Tamara Sinjavskaja

born 6 July 1943 Moscow

Sinjavskaja as Vanja

Originally, the fourth act of Glinka's Zhizn za tsarja opened with the great tenor aria Bratsy v metel. Later, Glinka wrote an additional aria for the trouser role Vanja: Bednyj kon v pole pal (My poor horse fell in the field), as a new second scene of act 4. So in the oldest scores of the opera, you'll only find the tenor aria; later on, both scenes were performed. But when the Soviets reworked Zhizn za tsarja to Ivan Susanin (they wouldn't have sacrificed "A life for the tsar"), they cut the tenor aria out, and made Bednyj kon v pole pal the first scene of act 4.

Sinjavskaja spent her entire operatic career (1964–2002) at the Bolshoj. She was at least as active on the concert podium as on the operatic stage, and not least one of the foremost interpreters of Soviet (propaganda and other) songs. For her unusually low and dark contralto voice, the tessitura of most operatic roles is a bit high, nonetheless she managed to sing a lot of mezzosoprano parts, even Carmen. But where she really shines is in songs that she can transpose so as to fit her voice, and so as to display her stunning low register that she simply never needs in opera.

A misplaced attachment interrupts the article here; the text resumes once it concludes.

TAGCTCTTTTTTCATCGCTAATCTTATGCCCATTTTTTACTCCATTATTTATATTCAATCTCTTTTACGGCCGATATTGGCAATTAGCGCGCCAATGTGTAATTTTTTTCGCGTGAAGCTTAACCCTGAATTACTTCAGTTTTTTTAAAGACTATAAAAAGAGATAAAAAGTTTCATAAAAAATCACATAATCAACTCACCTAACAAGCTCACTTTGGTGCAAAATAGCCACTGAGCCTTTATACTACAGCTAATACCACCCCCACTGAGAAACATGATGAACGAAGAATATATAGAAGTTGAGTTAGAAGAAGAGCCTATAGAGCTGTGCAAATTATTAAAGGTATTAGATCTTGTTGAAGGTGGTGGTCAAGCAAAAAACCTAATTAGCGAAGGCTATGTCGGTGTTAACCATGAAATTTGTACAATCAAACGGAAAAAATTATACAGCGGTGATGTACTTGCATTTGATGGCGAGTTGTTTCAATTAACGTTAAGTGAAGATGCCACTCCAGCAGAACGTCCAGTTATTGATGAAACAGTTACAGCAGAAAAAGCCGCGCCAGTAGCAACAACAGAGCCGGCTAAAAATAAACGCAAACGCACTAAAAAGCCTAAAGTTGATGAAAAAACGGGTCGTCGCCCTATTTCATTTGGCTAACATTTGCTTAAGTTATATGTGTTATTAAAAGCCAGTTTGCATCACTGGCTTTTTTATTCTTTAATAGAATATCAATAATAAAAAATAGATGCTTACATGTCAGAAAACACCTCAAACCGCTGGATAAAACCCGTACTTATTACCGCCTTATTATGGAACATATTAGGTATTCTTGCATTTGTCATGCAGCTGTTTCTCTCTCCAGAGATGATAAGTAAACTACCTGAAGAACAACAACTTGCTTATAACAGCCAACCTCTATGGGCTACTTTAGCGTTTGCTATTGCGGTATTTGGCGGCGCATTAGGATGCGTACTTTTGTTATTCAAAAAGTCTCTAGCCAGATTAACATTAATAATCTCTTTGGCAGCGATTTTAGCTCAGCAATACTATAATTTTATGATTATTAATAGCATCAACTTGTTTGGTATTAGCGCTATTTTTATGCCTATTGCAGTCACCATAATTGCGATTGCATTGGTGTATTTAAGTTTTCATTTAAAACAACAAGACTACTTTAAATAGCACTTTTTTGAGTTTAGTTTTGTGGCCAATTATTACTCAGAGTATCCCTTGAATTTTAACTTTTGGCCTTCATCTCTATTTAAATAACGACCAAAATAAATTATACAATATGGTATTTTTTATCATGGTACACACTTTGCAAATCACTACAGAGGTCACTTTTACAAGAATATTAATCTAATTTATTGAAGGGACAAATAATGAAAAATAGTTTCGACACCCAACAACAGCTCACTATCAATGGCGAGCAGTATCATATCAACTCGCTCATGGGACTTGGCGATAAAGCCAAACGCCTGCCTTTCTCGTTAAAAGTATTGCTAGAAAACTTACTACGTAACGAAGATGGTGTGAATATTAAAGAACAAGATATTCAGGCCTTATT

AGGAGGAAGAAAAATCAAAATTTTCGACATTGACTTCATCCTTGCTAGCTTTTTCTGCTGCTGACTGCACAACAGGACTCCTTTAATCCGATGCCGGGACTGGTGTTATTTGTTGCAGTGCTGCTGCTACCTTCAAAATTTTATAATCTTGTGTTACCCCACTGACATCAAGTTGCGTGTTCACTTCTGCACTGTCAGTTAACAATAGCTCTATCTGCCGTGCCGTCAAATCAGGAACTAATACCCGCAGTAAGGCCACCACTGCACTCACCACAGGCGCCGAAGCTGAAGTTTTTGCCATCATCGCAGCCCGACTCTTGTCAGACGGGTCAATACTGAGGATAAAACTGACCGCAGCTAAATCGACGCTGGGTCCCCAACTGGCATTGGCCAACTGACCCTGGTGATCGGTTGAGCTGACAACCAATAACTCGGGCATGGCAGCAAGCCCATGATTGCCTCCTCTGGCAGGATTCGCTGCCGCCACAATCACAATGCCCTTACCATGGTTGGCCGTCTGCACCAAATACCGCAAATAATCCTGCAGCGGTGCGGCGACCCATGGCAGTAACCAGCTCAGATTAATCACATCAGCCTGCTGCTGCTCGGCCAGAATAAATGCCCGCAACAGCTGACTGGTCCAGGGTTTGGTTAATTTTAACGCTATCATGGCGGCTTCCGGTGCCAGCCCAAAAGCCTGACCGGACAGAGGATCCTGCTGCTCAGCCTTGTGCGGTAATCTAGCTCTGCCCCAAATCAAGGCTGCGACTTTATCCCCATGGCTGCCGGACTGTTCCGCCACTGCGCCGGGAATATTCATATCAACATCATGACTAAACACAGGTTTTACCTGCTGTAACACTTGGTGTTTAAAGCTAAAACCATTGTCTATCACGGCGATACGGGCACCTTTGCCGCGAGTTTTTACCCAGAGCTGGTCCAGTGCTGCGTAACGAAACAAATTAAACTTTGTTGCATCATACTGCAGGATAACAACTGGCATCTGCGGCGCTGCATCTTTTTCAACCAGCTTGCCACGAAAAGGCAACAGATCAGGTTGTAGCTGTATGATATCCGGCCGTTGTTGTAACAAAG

She was deeply connected to the Soviet Union, and was even a deputee of the Supreme USSR Soviet from 1984; also, the Soviets named a dwarf planet located between Mars and Jupiter after her (it's still called "4981 Sinyavskaya"). She was married to another larger-than-life Soviet star, Muslim Magomaev.

For the aria, cf. also Zaremba.

Reference; picture source
Tamara Sinjavskaja sings Zhizn za tsarja: Bednyj kon v pole pal

I cannot refrain from adding my favorite Sinjavskaja rendition of a Soviet song: an appearance on Russian TV (rather poorly recorded, unfortunately) in 2006, on April 12th – which is "Cosmonautics Day" in Russia, an official holiday. The song is about space flight, accordingly, and the title means "This is Earth".
Tamara Sinjavskaja sings Ja zemlja (Muradeli)

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